Dry Australian state mulls starting up desalination plant
A A$ 4 billion (US$ 2.93 billion) desalination plant in Australia's Victoria state could make its debut as parts of the state are suffering their driest period on record.A draft summary of Victoria's water outlook leaked by Fairfax Media, revealed that water supplies in some country towns were so low the government was mulling starting up the plant. The government has conformed that it was working on a plan to create a water grid using all options, including using the desalination plant.
"One of the priorities of the water plan is how to optimise the full water grid and get the best outcomes for communities," said Victoria' environment minister Lisa Neville. "We will look at all options, including the desalination plant which is Victoria's insurance against drought," she added.
Victorian Farmers Federation water council chairman, Richard Anderson, said the desalination plant and other measures may be needed despite the heavy financial cost: "Starting the desalination plant up is not a cheap exercise in its own right and then you've got to reverse the North South Pipe to get water out of the Thomson (Dam) into the Goulburn system. But a drought is a drought and just for human needs alone we might have to do this work."
The leaked outlook report highlighted the Wimmera Mallee region in the west of the state as over the past 14 months having had its lowest rainfall on record. The Wimmera and Glenelg rivers were forecast as likely to stop flowing during the summer.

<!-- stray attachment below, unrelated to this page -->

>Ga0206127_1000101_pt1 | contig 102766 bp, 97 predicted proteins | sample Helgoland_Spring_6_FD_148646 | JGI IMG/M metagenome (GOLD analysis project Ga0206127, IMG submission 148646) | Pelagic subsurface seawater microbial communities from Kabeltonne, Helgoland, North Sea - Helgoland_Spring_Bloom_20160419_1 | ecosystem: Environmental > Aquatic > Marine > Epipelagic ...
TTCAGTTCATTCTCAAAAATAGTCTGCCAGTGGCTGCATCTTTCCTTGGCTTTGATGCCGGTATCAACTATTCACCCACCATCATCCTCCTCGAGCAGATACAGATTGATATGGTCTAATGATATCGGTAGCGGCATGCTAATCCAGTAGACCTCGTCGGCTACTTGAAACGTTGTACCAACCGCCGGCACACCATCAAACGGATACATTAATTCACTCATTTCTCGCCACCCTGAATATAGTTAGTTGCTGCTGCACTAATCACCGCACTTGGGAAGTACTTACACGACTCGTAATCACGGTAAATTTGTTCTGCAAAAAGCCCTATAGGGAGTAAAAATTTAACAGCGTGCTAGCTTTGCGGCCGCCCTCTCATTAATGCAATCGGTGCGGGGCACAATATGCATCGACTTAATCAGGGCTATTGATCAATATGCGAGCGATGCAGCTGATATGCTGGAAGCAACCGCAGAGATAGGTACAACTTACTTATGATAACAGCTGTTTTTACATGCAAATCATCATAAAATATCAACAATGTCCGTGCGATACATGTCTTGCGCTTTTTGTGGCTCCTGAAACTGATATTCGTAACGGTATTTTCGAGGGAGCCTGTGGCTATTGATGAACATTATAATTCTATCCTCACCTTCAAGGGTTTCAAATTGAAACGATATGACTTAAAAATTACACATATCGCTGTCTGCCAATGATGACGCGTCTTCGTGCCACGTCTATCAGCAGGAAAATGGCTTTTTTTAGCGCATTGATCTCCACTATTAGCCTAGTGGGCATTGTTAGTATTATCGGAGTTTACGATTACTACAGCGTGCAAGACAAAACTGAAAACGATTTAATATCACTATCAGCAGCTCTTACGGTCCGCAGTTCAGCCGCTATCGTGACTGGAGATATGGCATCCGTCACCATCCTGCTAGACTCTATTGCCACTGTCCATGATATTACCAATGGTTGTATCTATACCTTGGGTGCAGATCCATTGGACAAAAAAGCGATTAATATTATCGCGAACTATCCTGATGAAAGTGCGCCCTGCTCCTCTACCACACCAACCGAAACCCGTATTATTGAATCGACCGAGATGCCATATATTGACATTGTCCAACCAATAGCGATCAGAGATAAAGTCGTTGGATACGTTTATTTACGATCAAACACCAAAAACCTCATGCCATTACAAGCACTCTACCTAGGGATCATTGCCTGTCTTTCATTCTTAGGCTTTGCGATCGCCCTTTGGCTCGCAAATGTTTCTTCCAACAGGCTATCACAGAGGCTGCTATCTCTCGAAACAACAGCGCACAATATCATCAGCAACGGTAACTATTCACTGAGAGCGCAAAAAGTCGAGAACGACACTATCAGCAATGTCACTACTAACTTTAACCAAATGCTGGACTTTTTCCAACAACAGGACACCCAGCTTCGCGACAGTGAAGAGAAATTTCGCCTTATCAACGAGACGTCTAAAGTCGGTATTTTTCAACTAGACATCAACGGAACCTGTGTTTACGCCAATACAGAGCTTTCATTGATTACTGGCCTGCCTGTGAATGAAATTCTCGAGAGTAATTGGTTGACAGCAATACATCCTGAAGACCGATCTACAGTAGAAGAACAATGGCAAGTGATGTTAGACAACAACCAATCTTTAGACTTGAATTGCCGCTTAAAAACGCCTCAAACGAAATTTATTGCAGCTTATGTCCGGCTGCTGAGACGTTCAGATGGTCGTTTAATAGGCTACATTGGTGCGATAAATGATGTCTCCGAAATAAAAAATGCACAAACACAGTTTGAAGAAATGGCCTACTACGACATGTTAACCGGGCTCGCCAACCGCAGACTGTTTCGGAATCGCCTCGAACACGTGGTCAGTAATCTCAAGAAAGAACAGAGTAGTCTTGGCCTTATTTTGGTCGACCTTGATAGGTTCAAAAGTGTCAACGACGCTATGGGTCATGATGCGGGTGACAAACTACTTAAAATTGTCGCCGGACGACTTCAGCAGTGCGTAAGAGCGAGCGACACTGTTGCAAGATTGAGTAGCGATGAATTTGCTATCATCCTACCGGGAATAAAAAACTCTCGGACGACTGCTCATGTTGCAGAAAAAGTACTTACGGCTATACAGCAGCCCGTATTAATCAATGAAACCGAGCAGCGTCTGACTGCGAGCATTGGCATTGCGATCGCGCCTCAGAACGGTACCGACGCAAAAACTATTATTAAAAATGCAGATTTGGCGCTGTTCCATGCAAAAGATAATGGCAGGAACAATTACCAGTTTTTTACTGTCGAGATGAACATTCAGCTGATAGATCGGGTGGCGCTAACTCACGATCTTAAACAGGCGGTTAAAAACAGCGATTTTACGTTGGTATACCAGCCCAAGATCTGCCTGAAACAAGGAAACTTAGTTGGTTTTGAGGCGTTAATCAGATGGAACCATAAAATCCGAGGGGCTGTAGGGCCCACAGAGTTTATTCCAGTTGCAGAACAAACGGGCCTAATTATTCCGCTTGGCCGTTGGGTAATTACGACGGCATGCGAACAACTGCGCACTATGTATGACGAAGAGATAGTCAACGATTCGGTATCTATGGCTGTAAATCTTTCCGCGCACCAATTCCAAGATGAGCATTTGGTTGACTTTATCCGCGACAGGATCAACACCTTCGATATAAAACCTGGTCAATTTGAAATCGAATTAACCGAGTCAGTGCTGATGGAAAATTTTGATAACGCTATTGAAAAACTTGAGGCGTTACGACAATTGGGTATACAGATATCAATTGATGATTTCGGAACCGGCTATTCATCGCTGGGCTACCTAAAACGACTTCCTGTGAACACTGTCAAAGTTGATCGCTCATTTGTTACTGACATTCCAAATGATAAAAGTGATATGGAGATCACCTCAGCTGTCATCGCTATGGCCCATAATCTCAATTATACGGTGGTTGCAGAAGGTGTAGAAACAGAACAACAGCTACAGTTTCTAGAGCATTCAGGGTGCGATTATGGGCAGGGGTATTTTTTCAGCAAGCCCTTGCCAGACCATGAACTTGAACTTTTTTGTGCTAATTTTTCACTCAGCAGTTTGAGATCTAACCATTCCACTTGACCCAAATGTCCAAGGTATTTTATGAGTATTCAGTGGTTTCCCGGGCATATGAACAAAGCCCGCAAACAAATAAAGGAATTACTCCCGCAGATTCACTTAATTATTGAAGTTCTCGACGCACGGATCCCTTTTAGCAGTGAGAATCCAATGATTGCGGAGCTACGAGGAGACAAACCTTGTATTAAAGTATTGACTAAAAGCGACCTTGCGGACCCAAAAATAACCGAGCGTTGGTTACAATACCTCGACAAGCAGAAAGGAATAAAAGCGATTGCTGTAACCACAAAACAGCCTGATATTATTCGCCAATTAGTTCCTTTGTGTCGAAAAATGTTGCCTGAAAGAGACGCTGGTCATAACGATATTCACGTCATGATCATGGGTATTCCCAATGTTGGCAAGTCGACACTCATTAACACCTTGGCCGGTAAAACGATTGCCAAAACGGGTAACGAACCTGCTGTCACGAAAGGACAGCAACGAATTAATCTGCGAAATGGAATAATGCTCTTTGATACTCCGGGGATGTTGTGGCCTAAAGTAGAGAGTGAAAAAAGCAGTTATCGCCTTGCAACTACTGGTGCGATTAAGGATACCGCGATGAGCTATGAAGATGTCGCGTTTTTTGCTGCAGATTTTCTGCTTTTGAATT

The report shows storage levels have fallen sharply in the past year. Goulburn-Murray's Cairn Curran storage has shrunk to 30% from 60% last year. And its Tullaroop storage has dropped to just 34.7% from 57.1% a year ago.
Southern Rural Water's Werribee Basin storage is down to just 33.8 per cent, from 60.0 per cent a year ago, while its Rosslynne storage is at 39.8 per cent, from 70.6 per cent.
Geelong too is in dry conditions, with storage at Barwon Water at 62.5% from 83.7% a year ago.
The outlook for Melbourne was relatively acceptable - with storage levels down to 74.5% from 80.4% last year.
The plant was commissioned at the height of the last drought. But after it was finished it was placed on standby, with Melbourne's reservoirs at the time more than 80%.
Deploying the plant would add to customers' bills. The plant costs about A$ 1.8 million (US$ 1.4 million) a day even without producing water, with the minimum payment over its 27-year contract at A$ 19 billion (US$ 15 million).